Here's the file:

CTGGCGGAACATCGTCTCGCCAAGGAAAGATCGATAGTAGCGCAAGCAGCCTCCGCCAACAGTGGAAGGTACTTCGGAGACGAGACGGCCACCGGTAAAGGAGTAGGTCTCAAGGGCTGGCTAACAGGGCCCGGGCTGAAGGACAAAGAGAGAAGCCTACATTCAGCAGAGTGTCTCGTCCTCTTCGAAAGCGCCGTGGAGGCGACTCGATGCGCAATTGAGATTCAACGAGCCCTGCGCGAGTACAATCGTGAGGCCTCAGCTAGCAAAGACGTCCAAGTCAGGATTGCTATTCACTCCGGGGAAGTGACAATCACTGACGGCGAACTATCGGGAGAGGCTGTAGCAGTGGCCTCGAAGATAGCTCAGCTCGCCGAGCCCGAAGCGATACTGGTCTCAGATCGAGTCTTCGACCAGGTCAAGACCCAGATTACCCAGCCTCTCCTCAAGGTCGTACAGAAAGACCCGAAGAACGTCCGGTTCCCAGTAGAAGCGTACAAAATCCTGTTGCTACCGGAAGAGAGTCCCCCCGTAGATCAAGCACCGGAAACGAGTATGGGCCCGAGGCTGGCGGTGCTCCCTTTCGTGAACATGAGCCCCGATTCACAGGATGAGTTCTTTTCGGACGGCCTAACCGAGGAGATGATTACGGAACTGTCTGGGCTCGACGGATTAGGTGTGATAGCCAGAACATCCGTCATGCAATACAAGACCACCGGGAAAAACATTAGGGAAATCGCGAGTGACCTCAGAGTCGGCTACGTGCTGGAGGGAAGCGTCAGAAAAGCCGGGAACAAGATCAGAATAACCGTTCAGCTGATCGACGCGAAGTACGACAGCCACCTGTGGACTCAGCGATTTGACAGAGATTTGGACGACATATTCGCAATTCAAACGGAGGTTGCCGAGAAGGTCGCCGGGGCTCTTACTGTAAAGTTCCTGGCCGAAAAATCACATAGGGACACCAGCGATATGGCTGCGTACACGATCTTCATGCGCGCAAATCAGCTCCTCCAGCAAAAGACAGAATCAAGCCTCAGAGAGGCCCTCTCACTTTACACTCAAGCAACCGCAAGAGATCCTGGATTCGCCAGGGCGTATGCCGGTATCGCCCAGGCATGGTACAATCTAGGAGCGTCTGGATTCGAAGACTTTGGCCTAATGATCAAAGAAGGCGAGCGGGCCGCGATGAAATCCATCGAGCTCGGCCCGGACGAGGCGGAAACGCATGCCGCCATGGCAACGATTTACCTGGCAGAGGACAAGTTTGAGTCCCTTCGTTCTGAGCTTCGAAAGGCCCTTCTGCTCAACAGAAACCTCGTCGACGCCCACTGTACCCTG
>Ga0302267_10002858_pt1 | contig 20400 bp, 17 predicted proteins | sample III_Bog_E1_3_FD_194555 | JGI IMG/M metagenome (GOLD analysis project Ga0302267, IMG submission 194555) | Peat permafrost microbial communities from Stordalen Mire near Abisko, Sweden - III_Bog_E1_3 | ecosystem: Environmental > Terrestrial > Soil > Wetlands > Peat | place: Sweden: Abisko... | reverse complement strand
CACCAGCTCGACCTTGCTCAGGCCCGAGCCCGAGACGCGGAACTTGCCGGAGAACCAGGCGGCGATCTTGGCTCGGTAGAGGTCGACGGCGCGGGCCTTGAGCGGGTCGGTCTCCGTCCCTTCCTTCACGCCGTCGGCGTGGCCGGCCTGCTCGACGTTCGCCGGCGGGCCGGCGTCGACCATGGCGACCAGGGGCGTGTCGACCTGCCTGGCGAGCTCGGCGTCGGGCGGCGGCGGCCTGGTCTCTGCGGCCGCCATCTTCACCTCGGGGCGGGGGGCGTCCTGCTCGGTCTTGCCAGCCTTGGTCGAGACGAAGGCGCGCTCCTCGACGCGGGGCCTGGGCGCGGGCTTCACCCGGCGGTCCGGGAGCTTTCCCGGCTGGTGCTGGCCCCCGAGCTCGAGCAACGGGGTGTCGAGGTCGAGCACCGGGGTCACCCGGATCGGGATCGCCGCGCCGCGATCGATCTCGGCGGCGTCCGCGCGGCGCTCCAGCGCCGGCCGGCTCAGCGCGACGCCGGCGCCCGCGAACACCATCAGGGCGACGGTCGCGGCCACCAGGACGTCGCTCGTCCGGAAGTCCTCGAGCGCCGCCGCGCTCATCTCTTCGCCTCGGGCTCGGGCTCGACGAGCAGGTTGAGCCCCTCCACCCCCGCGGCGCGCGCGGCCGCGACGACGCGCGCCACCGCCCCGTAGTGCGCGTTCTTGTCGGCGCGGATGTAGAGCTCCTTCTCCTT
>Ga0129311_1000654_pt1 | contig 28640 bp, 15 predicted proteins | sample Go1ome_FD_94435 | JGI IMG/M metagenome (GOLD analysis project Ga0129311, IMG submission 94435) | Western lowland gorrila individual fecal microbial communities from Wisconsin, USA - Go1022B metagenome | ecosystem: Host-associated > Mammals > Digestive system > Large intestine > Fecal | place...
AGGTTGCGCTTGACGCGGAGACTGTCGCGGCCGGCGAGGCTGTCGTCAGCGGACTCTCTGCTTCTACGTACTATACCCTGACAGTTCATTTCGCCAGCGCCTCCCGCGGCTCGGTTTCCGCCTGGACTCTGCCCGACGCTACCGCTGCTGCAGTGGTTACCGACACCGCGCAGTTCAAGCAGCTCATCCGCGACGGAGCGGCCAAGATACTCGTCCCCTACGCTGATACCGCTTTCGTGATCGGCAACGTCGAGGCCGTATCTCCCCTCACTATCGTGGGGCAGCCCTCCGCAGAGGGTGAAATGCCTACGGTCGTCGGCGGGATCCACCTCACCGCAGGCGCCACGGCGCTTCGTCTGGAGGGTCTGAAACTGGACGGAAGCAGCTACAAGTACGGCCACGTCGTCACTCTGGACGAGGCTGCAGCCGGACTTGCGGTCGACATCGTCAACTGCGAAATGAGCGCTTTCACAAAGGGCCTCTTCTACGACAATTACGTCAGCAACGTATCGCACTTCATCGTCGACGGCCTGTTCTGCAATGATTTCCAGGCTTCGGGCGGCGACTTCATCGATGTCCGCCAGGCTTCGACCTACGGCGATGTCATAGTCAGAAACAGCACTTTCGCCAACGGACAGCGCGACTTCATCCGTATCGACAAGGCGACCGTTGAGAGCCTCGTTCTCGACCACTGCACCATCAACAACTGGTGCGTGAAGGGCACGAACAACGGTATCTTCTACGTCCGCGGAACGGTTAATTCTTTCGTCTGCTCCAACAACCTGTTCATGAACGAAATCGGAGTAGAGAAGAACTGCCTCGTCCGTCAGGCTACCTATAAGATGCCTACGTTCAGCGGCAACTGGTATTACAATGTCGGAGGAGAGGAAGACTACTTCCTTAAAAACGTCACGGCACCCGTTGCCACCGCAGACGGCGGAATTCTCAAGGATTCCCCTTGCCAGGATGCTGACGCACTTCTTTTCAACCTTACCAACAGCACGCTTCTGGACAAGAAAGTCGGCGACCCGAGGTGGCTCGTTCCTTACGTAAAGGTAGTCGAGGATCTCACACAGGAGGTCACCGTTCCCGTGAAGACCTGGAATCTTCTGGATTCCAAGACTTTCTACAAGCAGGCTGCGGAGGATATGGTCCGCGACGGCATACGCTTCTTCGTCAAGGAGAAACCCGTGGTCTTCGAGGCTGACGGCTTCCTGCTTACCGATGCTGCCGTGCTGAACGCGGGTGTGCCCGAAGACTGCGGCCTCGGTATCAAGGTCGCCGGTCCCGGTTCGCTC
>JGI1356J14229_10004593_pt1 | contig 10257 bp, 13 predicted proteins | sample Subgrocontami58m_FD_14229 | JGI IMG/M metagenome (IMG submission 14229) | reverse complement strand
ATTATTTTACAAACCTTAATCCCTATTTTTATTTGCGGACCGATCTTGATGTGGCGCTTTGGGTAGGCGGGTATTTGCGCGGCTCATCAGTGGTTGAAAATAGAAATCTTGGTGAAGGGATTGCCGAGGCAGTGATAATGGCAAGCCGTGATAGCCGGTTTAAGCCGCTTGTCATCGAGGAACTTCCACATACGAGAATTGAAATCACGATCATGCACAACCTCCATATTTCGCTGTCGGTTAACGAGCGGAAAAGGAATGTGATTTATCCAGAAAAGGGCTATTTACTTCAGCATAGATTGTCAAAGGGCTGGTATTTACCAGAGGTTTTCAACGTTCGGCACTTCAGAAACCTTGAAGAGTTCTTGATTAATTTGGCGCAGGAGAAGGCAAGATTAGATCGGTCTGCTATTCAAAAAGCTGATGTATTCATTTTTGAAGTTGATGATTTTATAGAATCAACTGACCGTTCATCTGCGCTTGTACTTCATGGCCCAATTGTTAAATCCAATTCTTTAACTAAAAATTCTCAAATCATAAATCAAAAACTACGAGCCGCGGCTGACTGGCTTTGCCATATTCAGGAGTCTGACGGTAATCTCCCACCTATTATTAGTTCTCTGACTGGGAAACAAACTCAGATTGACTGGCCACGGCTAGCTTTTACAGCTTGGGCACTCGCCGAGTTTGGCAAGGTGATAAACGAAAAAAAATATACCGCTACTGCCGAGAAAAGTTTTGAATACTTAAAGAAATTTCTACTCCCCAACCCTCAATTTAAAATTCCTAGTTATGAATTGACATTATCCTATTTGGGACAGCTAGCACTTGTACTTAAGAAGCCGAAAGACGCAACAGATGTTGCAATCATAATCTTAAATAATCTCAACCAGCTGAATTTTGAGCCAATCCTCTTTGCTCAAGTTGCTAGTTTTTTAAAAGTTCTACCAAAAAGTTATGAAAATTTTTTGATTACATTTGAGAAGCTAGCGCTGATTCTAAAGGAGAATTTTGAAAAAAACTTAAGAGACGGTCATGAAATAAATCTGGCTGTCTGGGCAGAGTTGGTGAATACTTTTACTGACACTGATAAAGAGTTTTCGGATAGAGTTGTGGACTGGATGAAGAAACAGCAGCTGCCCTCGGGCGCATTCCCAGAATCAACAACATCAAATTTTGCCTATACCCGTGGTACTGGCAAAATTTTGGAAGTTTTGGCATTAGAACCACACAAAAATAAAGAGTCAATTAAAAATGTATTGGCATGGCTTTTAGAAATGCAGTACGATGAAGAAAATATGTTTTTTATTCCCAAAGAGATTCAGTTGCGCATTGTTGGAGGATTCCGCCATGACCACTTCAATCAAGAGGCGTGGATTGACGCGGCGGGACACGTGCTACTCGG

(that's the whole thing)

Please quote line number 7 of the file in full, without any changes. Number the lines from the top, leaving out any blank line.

ATTATTTTACAAACCTTAATCCCTATTTTTATTTGCGGACCGATCTTGATGTGGCGCTTTGGGTAGGCGGGTATTTGCGCGGCTCATCAGTGGTTGAAAATAGAAATCTTGGTGAAGGGATTGCCGAGGCAGTGATAATGGCAAGCCGTGATAGCCGGTTTAAGCCGCTTGTCATCGAGGAACTTCCACATACGAGAATTGAAATCACGATCATGCACAACCTCCATATTTCGCTGTCGGTTAACGAGCGGAAAAGGAATGTGATTTATCCAGAAAAGGGCTATTTACTTCAGCATAGATTGTCAAAGGGCTGGTATTTACCAGAGGTTTTCAACGTTCGGCACTTCAGAAACCTTGAAGAGTTCTTGATTAATTTGGCGCAGGAGAAGGCAAGATTAGATCGGTCTGCTATTCAAAAAGCTGATGTATTCATTTTTGAAGTTGATGATTTTATAGAATCAACTGACCGTTCATCTGCGCTTGTACTTCATGGCCCAATTGTTAAATCCAATTCTTTAACTAAAAATTCTCAAATCATAAATCAAAAACTACGAGCCGCGGCTGACTGGCTTTGCCATATTCAGGAGTCTGACGGTAATCTCCCACCTATTATTAGTTCTCTGACTGGGAAACAAACTCAGATTGACTGGCCACGGCTAGCTTTTACAGCTTGGGCACTCGCCGAGTTTGGCAAGGTGATAAACGAAAAAAAATATACCGCTACTGCCGAGAAAAGTTTTGAATACTTAAAGAAATTTCTACTCCCCAACCCTCAATTTAAAATTCCTAGTTATGAATTGACATTATCCTATTTGGGACAGCTAGCACTTGTACTTAAGAAGCCGAAAGACGCAACAGATGTTGCAATCATAATCTTAAATAATCTCAACCAGCTGAATTTTGAGCCAATCCTCTTTGCTCAAGTTGCTAGTTTTTTAAAAGTTCTACCAAAAAGTTATGAAAATTTTTTGATTACATTTGAGAAGCTAGCGCTGATTCTAAAGGAGAATTTTGAAAAAAACTTAAGAGACGGTCATGAAATAAATCTGGCTGTCTGGGCAGAGTTGGTGAATACTTTTACTGACACTGATAAAGAGTTTTCGGATAGAGTTGTGGACTGGATGAAGAAACAGCAGCTGCCCTCGGGCGCATTCCCAGAATCAACAACATCAAATTTTGCCTATACCCGTGGTACTGGCAAAATTTTGGAAGTTTTGGCATTAGAACCACACAAAAATAAAGAGTCAATTAAAAATGTATTGGCATGGCTTTTAGAAATGCAGTACGATGAAGAAAATATGTTTTTTATTCCCAAAGAGATTCAGTTGCGCATTGTTGGAGGATTCCGCCATGACCACTTCAATCAAGAGGCGTGGATTGACGCGGCGGGACACGTGCTACTCGG